May 23, 2018

Jessica Yates Appointed as New Regulation Counsel in Light of Jim Coyle’s Retirement

On Monday, April 30, 2018, the Colorado Supreme Court announced its appointment of Jessica Yates as Regulation Counsel at the Colorado Office of Attorney Regulation Counsel. Yates will replace current Regulation Counsel Jim Coyle, who is retiring on June 30, 2018. Jim has been with the Office of Attorney Regulation Counsel for 28 years, including five years as Regulation Counsel.

Yates is currently a partner at Snell & Wilmer, LLP, where she concentrates her practice in litigation and appeals in both federal and state courts, as well as business issues and negotiations. She has experience in commercial disputes, consumer lending litigation for institutional clients, condemnation/eminent domain, contract negotiations, government procurement and private contract disputes, environmental law, real estate and construction litigation, special districts/local government and insurance coverage disputes. She is also head of Snell & Wilmer’s Ethics Committee, in which capacity she is responsible for ethics compliance and providing guidance to attorneys on matters involving ethics and professional responsibility. She received her undergraduate degree from the University of North Carolina at Chapel Hill and her law degree from the University of Virginia School of Law. She also received an M.A. degree at the University of York in England.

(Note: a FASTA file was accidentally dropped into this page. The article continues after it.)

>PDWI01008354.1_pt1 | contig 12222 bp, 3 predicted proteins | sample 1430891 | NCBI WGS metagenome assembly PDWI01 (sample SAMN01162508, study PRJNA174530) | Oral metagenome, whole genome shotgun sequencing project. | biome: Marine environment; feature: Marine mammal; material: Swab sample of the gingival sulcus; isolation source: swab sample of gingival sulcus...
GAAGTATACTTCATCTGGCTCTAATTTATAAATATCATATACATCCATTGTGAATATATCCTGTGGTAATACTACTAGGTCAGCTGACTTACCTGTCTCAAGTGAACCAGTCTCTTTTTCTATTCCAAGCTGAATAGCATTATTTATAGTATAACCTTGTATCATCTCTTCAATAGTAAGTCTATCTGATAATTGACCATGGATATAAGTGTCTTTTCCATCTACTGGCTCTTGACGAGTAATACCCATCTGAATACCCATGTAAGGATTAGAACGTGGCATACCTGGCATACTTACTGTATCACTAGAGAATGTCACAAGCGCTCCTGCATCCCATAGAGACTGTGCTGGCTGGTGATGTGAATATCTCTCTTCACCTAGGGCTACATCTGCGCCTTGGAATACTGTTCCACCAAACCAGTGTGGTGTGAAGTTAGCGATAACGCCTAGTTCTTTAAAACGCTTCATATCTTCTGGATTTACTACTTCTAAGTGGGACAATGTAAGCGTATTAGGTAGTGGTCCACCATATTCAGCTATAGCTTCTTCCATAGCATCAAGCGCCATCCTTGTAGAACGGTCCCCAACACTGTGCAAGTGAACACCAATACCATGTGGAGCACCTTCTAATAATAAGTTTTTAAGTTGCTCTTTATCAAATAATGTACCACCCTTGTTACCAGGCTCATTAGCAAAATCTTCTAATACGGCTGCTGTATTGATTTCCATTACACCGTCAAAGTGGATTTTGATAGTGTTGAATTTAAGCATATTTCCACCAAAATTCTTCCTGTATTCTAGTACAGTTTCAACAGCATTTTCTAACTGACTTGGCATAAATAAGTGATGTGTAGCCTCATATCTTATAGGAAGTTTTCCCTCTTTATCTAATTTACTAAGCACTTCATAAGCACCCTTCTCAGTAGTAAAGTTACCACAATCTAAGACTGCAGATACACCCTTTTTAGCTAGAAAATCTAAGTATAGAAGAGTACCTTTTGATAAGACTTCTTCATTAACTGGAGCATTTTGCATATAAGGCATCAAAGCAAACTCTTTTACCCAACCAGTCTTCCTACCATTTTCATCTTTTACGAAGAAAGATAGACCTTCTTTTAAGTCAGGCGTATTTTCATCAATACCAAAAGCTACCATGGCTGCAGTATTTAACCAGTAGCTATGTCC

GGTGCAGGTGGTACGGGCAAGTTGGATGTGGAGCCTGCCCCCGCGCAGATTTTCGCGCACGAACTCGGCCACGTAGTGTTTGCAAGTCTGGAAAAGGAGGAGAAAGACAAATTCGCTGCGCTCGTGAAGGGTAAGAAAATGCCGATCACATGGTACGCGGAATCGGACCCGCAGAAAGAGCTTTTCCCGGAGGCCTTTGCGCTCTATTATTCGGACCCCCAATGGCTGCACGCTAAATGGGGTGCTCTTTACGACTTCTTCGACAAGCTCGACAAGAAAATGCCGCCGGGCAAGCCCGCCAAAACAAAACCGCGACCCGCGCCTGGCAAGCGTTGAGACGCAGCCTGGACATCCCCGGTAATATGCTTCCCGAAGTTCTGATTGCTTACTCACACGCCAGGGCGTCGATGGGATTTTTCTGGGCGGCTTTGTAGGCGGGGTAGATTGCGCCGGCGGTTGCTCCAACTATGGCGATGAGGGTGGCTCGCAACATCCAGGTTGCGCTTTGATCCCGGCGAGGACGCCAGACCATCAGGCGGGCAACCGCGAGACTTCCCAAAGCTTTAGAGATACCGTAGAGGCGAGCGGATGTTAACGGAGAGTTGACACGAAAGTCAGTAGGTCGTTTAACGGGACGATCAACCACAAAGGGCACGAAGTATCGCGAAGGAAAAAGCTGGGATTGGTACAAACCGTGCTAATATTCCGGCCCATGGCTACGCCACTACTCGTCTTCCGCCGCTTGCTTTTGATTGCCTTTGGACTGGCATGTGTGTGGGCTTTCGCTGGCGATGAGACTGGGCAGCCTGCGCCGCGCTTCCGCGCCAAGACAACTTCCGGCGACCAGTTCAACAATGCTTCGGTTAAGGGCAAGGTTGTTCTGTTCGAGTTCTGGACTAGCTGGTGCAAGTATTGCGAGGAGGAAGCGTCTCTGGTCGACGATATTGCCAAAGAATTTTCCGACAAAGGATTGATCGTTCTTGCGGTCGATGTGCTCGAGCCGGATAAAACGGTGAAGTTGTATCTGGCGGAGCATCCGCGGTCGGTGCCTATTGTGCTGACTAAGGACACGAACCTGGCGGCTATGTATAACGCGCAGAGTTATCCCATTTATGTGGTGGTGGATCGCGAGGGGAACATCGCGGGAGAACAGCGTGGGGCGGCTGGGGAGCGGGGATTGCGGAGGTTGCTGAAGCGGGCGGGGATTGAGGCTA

For more information about the appointment, click here.

Prison for Breach of Duties of Candor?!

By Karen A. Hammer, Esq., LL.M.